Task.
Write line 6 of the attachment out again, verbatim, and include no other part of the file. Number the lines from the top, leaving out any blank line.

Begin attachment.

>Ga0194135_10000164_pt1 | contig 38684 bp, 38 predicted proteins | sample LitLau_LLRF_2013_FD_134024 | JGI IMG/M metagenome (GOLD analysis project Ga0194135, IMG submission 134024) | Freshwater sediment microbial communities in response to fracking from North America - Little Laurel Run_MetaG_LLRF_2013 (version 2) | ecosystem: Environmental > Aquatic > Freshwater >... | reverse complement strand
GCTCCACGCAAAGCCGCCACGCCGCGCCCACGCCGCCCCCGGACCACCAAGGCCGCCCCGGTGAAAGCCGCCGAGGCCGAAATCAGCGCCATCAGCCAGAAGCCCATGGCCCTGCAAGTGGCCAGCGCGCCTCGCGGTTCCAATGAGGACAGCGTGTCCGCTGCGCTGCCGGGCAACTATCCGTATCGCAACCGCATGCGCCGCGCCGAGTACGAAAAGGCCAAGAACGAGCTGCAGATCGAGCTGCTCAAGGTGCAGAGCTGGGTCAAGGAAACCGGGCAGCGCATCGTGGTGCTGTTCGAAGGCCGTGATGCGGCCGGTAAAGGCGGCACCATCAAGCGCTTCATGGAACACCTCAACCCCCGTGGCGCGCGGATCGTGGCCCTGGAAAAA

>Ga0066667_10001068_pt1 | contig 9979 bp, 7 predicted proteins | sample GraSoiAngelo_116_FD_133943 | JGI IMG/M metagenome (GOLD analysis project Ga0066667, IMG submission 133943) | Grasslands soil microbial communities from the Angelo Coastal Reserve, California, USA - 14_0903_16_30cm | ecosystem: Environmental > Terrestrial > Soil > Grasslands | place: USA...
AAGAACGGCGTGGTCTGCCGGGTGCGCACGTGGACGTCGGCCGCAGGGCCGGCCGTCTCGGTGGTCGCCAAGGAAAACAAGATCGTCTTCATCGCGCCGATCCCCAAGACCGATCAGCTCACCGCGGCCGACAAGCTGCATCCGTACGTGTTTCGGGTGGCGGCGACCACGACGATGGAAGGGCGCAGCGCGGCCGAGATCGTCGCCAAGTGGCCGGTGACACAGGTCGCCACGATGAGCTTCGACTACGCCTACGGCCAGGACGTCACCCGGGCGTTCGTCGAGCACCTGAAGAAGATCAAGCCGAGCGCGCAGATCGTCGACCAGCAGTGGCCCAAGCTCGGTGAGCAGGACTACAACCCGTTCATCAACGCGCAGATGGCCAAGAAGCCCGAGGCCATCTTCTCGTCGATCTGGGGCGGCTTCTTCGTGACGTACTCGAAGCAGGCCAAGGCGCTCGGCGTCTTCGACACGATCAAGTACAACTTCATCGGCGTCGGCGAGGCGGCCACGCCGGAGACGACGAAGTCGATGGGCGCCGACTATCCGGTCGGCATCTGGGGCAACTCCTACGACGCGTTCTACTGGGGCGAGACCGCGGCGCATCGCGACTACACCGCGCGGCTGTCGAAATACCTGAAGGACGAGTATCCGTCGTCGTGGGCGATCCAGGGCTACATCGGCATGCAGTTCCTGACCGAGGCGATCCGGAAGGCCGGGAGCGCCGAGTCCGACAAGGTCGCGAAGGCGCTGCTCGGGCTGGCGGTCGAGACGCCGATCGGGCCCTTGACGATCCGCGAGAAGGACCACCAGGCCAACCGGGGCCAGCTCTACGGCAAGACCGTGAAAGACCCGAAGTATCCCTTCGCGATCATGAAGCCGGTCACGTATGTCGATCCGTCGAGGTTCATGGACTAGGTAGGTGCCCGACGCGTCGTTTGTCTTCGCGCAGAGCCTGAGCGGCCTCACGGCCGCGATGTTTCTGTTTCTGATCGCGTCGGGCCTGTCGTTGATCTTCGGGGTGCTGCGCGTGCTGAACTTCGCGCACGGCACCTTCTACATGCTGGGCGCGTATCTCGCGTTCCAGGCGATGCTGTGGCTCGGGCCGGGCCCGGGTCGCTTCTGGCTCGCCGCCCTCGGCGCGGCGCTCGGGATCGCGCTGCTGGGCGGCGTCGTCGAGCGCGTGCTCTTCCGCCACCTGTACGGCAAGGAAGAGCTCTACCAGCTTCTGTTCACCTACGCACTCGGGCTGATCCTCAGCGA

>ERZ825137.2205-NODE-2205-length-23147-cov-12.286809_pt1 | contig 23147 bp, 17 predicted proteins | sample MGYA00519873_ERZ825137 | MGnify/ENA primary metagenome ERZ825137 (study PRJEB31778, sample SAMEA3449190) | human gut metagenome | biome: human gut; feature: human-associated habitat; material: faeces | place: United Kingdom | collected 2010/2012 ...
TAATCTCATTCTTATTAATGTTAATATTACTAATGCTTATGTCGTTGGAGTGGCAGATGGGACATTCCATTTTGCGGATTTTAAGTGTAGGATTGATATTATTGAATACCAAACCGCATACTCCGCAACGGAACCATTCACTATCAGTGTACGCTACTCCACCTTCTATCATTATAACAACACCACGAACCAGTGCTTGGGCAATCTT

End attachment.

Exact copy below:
TAATCTCATTCTTATTAATGTTAATATTACTAATGCTTATGTCGTTGGAGTGGCAGATGGGACATTCCATTTTGCGGATTTTAAGTGTAGGATTGATATTATTGAATACCAAACCGCATACTCCGCAACGGAACCATTCACTATCAGTGTACGCTACTCCACCTTCTATCATTATAACAACACCACGAACCAGTGCTTGGGCAATCTT